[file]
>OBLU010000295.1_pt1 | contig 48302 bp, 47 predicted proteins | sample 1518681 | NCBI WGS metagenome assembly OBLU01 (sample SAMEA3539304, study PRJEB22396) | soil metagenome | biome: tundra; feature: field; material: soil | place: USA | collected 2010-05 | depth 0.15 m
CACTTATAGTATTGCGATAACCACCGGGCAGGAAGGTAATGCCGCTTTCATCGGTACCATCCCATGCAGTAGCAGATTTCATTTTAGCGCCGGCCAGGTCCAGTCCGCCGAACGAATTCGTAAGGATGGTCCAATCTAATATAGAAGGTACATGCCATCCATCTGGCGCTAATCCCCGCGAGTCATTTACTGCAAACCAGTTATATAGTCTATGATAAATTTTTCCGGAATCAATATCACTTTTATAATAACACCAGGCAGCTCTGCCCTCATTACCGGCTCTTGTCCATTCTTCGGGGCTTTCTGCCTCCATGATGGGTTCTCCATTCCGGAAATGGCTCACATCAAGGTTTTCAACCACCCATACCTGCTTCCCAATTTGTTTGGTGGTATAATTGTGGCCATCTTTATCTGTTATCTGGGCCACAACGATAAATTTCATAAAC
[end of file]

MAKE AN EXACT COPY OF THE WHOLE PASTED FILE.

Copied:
>OBLU010000295.1_pt1 | contig 48302 bp, 47 predicted proteins | sample 1518681 | NCBI WGS metagenome assembly OBLU01 (sample SAMEA3539304, study PRJEB22396) | soil metagenome | biome: tundra; feature: field; material: soil | place: USA | collected 2010-05 | depth 0.15 m
CACTTATAGTATTGCGATAACCACCGGGCAGGAAGGTAATGCCGCTTTCATCGGTACCATCCCATGCAGTAGCAGATTTCATTTTAGCGCCGGCCAGGTCCAGTCCGCCGAACGAATTCGTAAGGATGGTCCAATCTAATATAGAAGGTACATGCCATCCATCTGGCGCTAATCCCCGCGAGTCATTTACTGCAAACCAGTTATATAGTCTATGATAAATTTTTCCGGAATCAATATCACTTTTATAATAACACCAGGCAGCTCTGCCCTCATTACCGGCTCTTGTCCATTCTTCGGGGCTTTCTGCCTCCATGATGGGTTCTCCATTCCGGAAATGGCTCACATCAAGGTTTTCAACCACCCATACCTGCTTCCCAATTTGTTTGGTGGTATAATTGTGGCCATCTTTATCTGTTATCTGGGCCACAACGATAAATTTCATAAAC